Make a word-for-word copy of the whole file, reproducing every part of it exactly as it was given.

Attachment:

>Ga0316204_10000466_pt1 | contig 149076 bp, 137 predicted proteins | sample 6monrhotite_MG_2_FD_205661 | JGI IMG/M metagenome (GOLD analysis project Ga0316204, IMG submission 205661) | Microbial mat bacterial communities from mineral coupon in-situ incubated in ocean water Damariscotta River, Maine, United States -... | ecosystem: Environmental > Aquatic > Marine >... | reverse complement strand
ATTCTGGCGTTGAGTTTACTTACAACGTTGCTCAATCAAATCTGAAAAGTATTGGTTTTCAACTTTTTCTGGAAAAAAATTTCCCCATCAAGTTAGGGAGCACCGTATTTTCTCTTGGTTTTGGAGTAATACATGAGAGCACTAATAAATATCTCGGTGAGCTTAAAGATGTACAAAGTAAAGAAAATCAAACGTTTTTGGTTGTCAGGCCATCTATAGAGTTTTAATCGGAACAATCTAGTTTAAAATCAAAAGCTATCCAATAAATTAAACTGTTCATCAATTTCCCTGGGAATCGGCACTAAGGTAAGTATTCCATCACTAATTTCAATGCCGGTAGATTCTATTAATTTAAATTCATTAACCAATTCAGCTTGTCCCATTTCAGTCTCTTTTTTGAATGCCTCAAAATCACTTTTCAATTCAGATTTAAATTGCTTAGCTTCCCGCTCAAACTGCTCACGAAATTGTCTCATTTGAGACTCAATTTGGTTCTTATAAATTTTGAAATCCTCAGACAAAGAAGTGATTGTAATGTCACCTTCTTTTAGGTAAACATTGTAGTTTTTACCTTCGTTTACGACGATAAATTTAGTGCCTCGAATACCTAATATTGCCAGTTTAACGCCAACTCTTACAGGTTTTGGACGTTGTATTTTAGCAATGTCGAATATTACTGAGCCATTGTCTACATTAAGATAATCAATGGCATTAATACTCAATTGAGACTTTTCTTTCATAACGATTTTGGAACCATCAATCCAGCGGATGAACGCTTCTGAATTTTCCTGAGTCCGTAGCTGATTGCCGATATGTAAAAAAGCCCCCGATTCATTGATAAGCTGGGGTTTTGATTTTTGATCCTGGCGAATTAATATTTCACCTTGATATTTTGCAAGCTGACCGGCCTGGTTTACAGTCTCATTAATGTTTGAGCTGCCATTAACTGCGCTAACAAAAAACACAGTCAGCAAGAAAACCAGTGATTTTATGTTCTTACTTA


>Ga0316204_10000466_pt1 | contig 149076 bp, 137 predicted proteins | sample 6monrhotite_MG_2_FD_205661 | JGI IMG/M metagenome (GOLD analysis project Ga0316204, IMG submission 205661) | Microbial mat bacterial communities from mineral coupon in-situ incubated in ocean water Damariscotta River, Maine, United States -... | ecosystem: Environmental > Aquatic > Marine >... | reverse complement strand
ATTCTGGCGTTGAGTTTACTTACAACGTTGCTCAATCAAATCTGAAAAGTATTGGTTTTCAACTTTTTCTGGAAAAAAATTTCCCCATCAAGTTAGGGAGCACCGTATTTTCTCTTGGTTTTGGAGTAATACATGAGAGCACTAATAAATATCTCGGTGAGCTTAAAGATGTACAAAGTAAAGAAAATCAAACGTTTTTGGTTGTCAGGCCATCTATAGAGTTTTAATCGGAACAATCTAGTTTAAAATCAAAAGCTATCCAATAAATTAAACTGTTCATCAATTTCCCTGGGAATCGGCACTAAGGTAAGTATTCCATCACTAATTTCAATGCCGGTAGATTCTATTAATTTAAATTCATTAACCAATTCAGCTTGTCCCATTTCAGTCTCTTTTTTGAATGCCTCAAAATCACTTTTCAATTCAGATTTAAATTGCTTAGCTTCCCGCTCAAACTGCTCACGAAATTGTCTCATTTGAGACTCAATTTGGTTCTTATAAATTTTGAAATCCTCAGACAAAGAAGTGATTGTAATGTCACCTTCTTTTAGGTAAACATTGTAGTTTTTACCTTCGTTTACGACGATAAATTTAGTGCCTCGAATACCTAATATTGCCAGTTTAACGCCAACTCTTACAGGTTTTGGACGTTGTATTTTAGCAATGTCGAATATTACTGAGCCATTGTCTACATTAAGATAATCAATGGCATTAATACTCAATTGAGACTTTTCTTTCATAACGATTTTGGAACCATCAATCCAGCGGATGAACGCTTCTGAATTTTCCTGAGTCCGTAGCTGATTGCCGATATGTAAAAAAGCCCCCGATTCATTGATAAGCTGGGGTTTTGATTTTTGATCCTGGCGAATTAATATTTCACCTTGATATTTTGCAAGCTGACCGGCCTGGTTTACAGTCTCATTAATGTTTGAGCTGCCATTAACTGCGCTAACAAAAAACACAGTCAGCAAGAAAACCAGTGATTTTATGTTCTTACTTA